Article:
11. Unbelievable the conditions they went through, Everett. Such bravery. Also when you wrote ” During December, 700,000 tons of US shipping was supplied to Guadalcanal. This proved to be beyond the Japanese capacity to compete with.” Just incredible!

    Liked by 1 person

  12. Thank you for that tidbit on the USS President Coolidge. An amazing feat in seamanship in the midst of battle. Of course, if that were to happen today, the media bozos would look for an error to beat into the minds of their misguided viewership. I will stop! You got me going again…

    While supplies, of course, play a major role, sheer luck plays another… like passing a spot a split second earlier or later would mean a bullet.

    Liked by 2 people

    • I found that pix just in time for this post, exactly what happened with the pix of the officer’s mess. The “Coolidge” I found in a book that I almost forgot I had and the mess was found while researching something else. On these search engines [old-fashioned term – I know!!] you only have to change one word and a whole new set of websites pop up – amazing technology these days!!
      And – don’t get ME started on media bozos either!! Things have been peaceful today – I don’t want to start ranting!!

      Liked by 1 person

  13. Great post and photos. Sounds like disease and starvation (sadly) were our Allies in defeating the Japanese. How awful to think they had to resort to cannibalism. What inhuman behavior we inflict.

    Like

  14. I love how, even in war, there’s an officer’s mess (in that first picture).

    Like

  15. Love stopping by here and reading your posts. December 42 was the month my father was ordered to report to the induction center and my uncle, who’d been stationed in San Francisco with the National Guard, received orders to join a regular army unit head for the South Pacific.

    Like

  16. Another interesting account of the Pacific War. Thank you.

    Like

  17. Reblogged this on Janet’s thread and commented:
    Graphic account of World War II in the Pacific.

    Liked by 1 person

  18. Hurray for Capt. Henry Nelson. Hitting a mine and then having the wherewithal to save most all on board.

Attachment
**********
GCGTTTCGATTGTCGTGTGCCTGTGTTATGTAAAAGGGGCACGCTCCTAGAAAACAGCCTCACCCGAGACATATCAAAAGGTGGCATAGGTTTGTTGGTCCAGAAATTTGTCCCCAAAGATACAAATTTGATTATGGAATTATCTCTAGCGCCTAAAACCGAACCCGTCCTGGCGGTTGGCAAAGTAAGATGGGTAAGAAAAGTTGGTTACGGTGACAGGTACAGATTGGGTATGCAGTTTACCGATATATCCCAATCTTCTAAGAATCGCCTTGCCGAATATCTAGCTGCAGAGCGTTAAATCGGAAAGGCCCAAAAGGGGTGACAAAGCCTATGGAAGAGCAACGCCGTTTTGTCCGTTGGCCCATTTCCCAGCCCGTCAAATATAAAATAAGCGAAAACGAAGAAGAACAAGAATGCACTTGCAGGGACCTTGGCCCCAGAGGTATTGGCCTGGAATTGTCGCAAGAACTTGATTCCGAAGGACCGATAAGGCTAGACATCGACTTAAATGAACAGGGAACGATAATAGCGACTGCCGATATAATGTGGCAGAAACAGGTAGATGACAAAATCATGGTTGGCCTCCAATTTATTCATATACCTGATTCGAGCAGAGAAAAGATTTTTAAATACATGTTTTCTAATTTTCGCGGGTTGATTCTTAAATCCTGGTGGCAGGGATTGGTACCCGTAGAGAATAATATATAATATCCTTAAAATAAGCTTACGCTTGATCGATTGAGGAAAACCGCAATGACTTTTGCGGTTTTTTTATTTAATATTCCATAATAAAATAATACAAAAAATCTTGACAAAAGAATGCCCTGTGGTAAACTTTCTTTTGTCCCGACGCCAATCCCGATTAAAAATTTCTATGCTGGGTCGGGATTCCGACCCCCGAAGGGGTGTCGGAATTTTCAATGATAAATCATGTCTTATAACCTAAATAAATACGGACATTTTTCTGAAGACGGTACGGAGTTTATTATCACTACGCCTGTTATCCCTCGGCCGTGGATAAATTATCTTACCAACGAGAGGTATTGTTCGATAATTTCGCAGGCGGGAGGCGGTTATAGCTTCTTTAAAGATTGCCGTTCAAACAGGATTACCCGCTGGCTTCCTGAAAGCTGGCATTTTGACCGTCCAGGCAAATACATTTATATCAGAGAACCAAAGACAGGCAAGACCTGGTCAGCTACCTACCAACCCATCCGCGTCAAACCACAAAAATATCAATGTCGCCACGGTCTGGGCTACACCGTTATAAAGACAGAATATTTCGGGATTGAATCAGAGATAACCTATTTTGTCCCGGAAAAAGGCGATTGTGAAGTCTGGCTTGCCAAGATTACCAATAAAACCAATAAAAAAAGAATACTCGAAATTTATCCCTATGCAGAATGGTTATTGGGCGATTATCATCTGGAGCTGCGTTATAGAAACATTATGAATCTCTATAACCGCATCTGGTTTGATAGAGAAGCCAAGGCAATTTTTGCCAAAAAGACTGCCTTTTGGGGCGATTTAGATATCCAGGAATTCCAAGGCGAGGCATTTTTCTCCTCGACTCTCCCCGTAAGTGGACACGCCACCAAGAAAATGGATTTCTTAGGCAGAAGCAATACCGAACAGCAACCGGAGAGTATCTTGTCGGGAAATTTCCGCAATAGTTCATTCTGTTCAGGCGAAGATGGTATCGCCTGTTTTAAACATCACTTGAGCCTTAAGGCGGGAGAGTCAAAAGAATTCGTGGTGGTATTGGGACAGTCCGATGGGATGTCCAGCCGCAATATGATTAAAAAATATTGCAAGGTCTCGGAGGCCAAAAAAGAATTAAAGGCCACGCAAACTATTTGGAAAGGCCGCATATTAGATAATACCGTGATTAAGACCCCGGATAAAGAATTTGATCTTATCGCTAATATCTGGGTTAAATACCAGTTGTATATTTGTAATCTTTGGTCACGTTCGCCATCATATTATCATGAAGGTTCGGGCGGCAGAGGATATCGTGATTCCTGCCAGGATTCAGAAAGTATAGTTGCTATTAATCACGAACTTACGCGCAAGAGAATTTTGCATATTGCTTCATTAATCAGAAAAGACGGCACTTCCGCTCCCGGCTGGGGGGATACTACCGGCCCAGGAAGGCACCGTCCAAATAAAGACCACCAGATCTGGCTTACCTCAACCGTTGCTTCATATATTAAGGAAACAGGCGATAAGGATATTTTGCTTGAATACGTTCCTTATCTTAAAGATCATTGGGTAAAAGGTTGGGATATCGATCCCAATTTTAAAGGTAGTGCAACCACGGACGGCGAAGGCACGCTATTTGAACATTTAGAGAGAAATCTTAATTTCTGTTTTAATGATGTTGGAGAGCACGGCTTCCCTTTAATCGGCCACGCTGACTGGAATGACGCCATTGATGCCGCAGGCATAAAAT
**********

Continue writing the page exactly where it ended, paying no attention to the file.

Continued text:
Liked by 1 person

  19. Another really interesting article. The Japanese seem to waste men’s lives as if they could just build some more in a factory somewhere!

    Like

    • The Navy was destroying their supply convoys, officers got the best of what did get thru and this was how they had fought in the past – only it worked then… Japan meant more to them than their own lives and their leaders wanted power. [sounds familiar, doesn’t it?]

      Like

  20. The officers’ Mess is a stunning image of the conditions on that island. Yikes.

    Liked by 1 person

  21. The sheer industrial capacity of the USA simply overwhelmed the Japanese, that’s for sure. But it still needed a man and a rifle on the ground, to defeat them on that island.
    More stories of bravery and determination. Thanks GP.
    Best wishes, Pete.

    Liked by 1 person

    • Yes, every man had a story – getting it from him is another struggle, but beyond a doubt – this island took bravery and determination indeed. Thanks for coming by, Pete.

      Like

  22. Father Paul Lemmen

    Reblogged this on A Conservative Christian Man.

    Liked by 1 person

Leave a Reply

Fill in your details below or click an icon to log in:

WordPress.com Logo

You are commenting using your WordPress.com account. Log Out / Change )

Twitter picture

You are commenting using your Twitter account. Log Out / Change )

Facebook photo

You are commenting using your Facebook account. Log Out / Change )

Google+ photo

You are commenting using your Google+ account. Log Out / Change )

Connecting to %s

%d bloggers like this: